He was standing at home plate at the baseball field with a bucket of baseballs next to his feet. Tossing each one up in the air, he was having a little private batting practice when his peripheral vision caught the sight of his partner walking toward him from the dugout.
"Hey, Starsk. Wanna run out there and shag those balls for me?" He turned to his partner and saw he was dressed in a blue police uniform. What the...? "Kinda formal for baseball practice, Starsk."
"Ken, I'm not your partner."
"Ken? What's the matter with you? Not my partner, you okay? Why are you in that uniform?"
Hutch turned and looked closely at the man now standing next to him. He suddenly realized this was not his partner. This man looked incredibly like his partner, but he was not Starsky. Before he got lost in the thought of who this man could be, Hutch knew the answer. This was Starsky's dad.
The man smiled. "Mike."
"Aren't you dead, sir?"
"That's right, Ken."
"Uh-oh, then am I dead, too?"
Starsky's dad laughed and gave him a smile Hutch recognized all too well. "No, don't worry. We need to talk though."
Hutch was stunned. "Okay. You know it's not every day I get a visit from my best friend's dead father. Whatever you have to say must be pretty important."
"Yes, very important."
"You're sure I'm not dead though? Just haunted?"
"You're not dead, Ken. I promise."
Hutch could not believe how much his partner looked like his dad. Eerie. Aren't people supposed to get half of their genes from each parent? He had seen the man's picture before but that did not do justice to the similarities. The man even walked like his partner. Hutch saw the Starsky swagger in his step as he walked over to the bench in the dugout and took a seat, motioning for Hutch to follow.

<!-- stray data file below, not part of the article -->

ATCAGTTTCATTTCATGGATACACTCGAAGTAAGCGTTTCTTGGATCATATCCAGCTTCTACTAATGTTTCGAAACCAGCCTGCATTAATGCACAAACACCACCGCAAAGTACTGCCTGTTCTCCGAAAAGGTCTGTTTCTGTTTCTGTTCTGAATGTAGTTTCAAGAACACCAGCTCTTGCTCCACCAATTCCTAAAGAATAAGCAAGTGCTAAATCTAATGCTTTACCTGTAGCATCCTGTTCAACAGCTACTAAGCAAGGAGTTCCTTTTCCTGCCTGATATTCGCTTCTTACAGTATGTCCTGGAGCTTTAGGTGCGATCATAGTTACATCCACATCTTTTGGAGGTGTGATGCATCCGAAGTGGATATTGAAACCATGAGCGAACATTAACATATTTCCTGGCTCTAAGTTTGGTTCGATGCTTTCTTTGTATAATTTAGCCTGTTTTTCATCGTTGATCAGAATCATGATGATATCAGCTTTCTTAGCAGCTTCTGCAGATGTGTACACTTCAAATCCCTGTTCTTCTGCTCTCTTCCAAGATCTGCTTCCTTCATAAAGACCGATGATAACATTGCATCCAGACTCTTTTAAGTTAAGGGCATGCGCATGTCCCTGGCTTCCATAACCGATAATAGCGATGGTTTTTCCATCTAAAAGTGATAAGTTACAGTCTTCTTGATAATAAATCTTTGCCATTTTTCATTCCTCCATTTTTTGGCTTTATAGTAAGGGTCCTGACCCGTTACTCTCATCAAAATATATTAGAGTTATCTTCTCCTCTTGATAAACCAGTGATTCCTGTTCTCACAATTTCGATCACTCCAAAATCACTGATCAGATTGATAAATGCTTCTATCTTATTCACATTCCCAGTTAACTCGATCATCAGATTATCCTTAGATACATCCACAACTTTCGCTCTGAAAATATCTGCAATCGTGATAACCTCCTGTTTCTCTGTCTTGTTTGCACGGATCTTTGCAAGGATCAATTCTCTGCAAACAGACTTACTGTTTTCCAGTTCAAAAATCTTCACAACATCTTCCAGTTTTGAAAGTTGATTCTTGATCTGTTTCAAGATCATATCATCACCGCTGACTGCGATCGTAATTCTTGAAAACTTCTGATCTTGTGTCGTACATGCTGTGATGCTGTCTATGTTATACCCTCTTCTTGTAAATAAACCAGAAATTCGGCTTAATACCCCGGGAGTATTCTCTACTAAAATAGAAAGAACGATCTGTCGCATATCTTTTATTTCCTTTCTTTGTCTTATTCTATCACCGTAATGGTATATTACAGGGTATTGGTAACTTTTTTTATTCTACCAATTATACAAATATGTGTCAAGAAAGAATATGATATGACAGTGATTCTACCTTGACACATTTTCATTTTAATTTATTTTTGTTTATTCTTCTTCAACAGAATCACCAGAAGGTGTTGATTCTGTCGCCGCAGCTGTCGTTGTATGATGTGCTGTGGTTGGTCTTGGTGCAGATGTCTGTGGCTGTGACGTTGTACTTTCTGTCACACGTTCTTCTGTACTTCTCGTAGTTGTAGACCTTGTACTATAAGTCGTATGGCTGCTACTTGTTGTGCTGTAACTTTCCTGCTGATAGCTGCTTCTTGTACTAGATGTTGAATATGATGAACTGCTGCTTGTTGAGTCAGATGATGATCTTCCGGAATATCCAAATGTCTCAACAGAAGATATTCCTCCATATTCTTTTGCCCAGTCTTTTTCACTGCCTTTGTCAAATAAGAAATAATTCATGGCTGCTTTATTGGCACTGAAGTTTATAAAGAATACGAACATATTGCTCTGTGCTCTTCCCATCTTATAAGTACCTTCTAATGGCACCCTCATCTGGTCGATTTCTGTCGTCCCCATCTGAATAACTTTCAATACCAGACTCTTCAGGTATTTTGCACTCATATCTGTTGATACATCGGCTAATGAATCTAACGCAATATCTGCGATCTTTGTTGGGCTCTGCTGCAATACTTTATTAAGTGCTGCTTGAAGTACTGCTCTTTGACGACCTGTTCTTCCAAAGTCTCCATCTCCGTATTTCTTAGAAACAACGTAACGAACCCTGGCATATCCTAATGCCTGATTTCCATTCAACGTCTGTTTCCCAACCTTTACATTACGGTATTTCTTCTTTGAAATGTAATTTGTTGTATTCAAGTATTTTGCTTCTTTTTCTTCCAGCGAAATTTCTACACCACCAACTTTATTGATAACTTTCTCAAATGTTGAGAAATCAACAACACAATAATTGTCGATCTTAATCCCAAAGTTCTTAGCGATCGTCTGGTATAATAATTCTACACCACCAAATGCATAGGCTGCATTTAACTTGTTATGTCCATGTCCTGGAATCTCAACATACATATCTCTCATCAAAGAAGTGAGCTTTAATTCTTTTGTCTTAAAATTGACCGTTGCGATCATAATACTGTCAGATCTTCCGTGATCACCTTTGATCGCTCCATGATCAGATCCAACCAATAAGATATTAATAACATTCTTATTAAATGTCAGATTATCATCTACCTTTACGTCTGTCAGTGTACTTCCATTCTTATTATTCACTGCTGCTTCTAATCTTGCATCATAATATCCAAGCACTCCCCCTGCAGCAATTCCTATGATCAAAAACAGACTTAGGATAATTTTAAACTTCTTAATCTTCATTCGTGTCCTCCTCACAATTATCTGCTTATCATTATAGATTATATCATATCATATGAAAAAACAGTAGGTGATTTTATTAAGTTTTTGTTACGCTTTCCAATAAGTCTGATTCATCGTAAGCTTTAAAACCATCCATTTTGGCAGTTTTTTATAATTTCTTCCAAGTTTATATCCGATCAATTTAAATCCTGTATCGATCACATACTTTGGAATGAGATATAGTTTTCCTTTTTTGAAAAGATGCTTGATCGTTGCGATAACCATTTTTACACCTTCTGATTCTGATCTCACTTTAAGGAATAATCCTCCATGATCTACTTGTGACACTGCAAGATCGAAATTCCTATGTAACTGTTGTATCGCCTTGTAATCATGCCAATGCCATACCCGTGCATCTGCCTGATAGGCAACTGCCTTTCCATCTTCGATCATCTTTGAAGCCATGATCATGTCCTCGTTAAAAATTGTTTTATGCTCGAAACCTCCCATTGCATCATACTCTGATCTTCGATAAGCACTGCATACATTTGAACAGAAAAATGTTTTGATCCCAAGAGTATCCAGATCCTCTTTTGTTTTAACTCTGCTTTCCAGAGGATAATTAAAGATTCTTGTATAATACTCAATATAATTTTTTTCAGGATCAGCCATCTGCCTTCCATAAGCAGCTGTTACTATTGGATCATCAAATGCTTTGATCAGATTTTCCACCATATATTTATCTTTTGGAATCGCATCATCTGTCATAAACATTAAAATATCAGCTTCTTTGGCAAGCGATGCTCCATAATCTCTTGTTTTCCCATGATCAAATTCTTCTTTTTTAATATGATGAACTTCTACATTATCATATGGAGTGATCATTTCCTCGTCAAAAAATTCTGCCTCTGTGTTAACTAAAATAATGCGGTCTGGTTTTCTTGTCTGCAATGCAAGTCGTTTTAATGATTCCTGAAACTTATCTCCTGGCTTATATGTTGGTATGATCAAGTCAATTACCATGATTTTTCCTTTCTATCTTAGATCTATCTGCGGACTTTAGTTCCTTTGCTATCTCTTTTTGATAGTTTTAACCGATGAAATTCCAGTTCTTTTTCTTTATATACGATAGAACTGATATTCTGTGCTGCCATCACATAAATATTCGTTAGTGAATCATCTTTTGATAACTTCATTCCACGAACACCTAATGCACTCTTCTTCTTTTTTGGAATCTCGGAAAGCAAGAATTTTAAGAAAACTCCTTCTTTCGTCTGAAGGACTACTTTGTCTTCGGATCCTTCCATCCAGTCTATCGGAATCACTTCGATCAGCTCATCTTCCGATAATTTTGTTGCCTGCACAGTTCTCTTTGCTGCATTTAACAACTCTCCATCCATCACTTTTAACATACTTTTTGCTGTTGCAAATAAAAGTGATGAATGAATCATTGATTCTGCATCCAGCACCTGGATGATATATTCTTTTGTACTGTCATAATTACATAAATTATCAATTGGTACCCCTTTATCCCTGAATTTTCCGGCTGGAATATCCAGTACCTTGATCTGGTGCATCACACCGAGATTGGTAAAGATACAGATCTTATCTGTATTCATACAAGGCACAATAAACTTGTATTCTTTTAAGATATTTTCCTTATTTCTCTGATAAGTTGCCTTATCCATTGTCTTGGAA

"I've been watching you and my son for a long time. Do you know how important you are to him?"
"Not as important as he is to me, sir."
"I thought you might say something like that. Now listen, we don't have a lot of time. I was hanging around watching your game today. I hope that doesn't bother you, I know it sounds sorta creepy. I just love baseball and I miss watching Davey play."
Hutch smiled. "No, not creepy. Unexpected, but not creepy."
"Ken, you have done a great job taking care of my son over the years. You've been a good partner."
"Thank you, sir. I try my best to watch his back, keep him safe. He's more than my partner though. Starsky, uh Dave, is my best friend. The brother I never had."
"I know that. I've noticed how connected the two of you are. You seem to know if he is hurt or in danger and he seems to know that about you, too. I've even watched you have entire conversations without saying a thing. That's a special and rare gift."
Mike Starsky explained to Hutch that something was going to happen soon that would put his son in deadly peril. He had a chance to warn Hutch and he was going to take it. He told Hutch about the blow he had taken to his head and how that had given him this window of time to talk to him face-to-face.
"I'm really not supposed to tell you about the future. That's sort of against the rules of being a Guardian Angel. Let's just say I am not above `bending' the rules of engagement just a little where my son is concerned. You and my Davey have a lot to do together yet. I just want to plant the seeds of a memory in your head so you will recognize the situation when it happens. That's not exactly revealing the future is it?"
Hutch laughed softly. That shy smile coming across his face. "Well I can see where that maverick son of yours gets it! No, I agree. You are safely inside the lines. Just barely. If you can tell me something to help protect his life, you'd better do it."